McNeil said it's time to reach out to the public and the medical community to find out if there is a way to allow people to end their lives when faced with a terminal illness.
"I'm not sure we as the state or individuals should be making that determinant for them when they know there is no other outcome but passing away," said McNeil.
"It's my hope the Supreme Court's decision will engage Canadians in how we do that."
The high court ruling struck down the ban on doctor-assisted death. It also gives Parliament a year to draft legislation that recognizes the right of clearly consenting adults who are enduring intolerable physical or mental suffering to seek medical help in ending their lives.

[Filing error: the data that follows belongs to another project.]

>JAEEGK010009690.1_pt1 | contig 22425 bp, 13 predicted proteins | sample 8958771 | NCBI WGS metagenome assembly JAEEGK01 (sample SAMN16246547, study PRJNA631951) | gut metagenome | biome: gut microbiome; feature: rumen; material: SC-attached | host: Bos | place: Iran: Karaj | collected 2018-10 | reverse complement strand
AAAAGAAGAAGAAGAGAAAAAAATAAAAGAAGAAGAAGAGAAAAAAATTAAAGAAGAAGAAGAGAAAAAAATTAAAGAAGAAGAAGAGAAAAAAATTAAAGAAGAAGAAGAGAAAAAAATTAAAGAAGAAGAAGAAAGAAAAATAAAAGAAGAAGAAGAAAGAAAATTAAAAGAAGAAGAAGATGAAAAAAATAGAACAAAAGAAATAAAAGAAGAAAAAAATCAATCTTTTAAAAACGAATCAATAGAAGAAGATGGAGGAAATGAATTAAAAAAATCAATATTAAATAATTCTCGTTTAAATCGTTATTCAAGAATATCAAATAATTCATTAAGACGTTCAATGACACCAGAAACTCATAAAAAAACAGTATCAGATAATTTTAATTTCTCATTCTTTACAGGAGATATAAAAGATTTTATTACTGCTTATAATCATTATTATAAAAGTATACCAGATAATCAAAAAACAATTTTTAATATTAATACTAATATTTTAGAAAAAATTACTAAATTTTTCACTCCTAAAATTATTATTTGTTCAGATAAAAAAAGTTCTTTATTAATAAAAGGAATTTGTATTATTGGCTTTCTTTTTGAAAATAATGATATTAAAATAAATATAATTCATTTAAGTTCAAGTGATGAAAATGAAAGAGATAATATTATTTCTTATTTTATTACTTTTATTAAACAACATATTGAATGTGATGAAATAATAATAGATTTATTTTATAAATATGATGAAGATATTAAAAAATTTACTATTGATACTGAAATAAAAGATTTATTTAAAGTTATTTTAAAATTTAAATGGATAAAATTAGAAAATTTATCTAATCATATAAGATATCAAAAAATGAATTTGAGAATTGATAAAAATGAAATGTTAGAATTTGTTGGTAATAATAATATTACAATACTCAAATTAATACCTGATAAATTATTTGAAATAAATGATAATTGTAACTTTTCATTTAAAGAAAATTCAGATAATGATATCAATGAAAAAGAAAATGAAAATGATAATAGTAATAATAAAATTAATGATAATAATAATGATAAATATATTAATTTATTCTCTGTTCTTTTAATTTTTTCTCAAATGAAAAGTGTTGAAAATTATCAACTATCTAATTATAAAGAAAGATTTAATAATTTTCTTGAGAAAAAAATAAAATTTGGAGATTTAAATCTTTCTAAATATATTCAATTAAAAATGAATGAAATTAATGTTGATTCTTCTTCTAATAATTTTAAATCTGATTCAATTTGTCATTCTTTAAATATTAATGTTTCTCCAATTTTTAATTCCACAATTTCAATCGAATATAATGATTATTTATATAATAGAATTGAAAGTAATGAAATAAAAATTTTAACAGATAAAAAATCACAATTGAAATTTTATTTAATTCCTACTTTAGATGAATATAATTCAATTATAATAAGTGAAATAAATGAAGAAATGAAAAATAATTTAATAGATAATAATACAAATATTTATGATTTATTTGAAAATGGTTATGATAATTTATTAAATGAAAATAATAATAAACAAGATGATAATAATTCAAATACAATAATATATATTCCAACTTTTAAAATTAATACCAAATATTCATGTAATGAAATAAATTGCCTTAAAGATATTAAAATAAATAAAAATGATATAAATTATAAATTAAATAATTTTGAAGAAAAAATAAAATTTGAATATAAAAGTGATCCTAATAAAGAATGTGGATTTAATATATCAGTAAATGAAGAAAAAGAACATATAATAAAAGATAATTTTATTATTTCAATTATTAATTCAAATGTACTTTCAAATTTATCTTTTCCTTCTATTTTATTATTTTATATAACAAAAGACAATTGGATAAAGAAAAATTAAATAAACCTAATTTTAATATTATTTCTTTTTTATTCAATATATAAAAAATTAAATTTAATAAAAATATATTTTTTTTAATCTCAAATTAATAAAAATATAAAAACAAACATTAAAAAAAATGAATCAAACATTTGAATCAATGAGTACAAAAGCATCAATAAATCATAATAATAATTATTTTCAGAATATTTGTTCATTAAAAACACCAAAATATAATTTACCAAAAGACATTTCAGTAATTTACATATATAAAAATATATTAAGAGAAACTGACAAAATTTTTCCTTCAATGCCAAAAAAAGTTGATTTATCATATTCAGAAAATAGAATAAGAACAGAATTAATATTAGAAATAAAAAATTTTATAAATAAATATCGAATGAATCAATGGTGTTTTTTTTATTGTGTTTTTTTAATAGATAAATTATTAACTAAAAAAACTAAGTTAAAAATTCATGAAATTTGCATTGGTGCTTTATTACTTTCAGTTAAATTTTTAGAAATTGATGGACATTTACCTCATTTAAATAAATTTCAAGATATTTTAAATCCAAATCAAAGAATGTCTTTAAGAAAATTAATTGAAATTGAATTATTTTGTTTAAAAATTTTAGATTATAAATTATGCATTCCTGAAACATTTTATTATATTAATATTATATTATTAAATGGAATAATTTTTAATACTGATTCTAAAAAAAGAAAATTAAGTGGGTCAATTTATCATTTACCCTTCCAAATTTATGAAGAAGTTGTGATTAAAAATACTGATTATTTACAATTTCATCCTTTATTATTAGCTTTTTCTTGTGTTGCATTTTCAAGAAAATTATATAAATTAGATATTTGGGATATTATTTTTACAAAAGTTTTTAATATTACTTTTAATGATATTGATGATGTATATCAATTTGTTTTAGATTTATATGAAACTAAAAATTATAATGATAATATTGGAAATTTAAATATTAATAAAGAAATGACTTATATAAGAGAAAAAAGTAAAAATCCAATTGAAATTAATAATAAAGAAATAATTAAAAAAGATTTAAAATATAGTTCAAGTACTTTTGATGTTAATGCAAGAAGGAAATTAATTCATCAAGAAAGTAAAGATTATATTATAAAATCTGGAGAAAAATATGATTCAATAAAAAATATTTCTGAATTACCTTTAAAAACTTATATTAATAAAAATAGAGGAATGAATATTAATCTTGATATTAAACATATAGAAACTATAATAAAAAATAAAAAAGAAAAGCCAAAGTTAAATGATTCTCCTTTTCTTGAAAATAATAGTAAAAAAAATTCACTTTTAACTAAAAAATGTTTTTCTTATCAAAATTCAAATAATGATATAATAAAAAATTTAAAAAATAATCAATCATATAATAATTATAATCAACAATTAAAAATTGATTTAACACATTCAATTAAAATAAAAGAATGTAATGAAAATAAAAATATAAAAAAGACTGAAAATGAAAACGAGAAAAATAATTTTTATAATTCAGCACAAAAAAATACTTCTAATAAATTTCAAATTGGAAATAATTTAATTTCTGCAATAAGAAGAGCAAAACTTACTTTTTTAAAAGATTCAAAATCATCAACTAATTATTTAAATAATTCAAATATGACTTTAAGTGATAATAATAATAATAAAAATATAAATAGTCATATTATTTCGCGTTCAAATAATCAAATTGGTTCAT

It does not limit doctor-assisted death to those suffering a terminal illness.
Justice Minister Peter MacKay said Wednesday the federal government would be taking the time it needs to respond to the issue.
McNeil said the provincial government won't play any role as Ottawa considers its next step.
"The federal government will determine whether or not there are changes to the Criminal Code," he said.
Quebec became the first province to adopt its own right-to-die legislation last summer. That bill sets out strict conditions under which doctors would administer "continuous palliative sedation" until death.
The Quebec law is expected to take effect by December at the latest.
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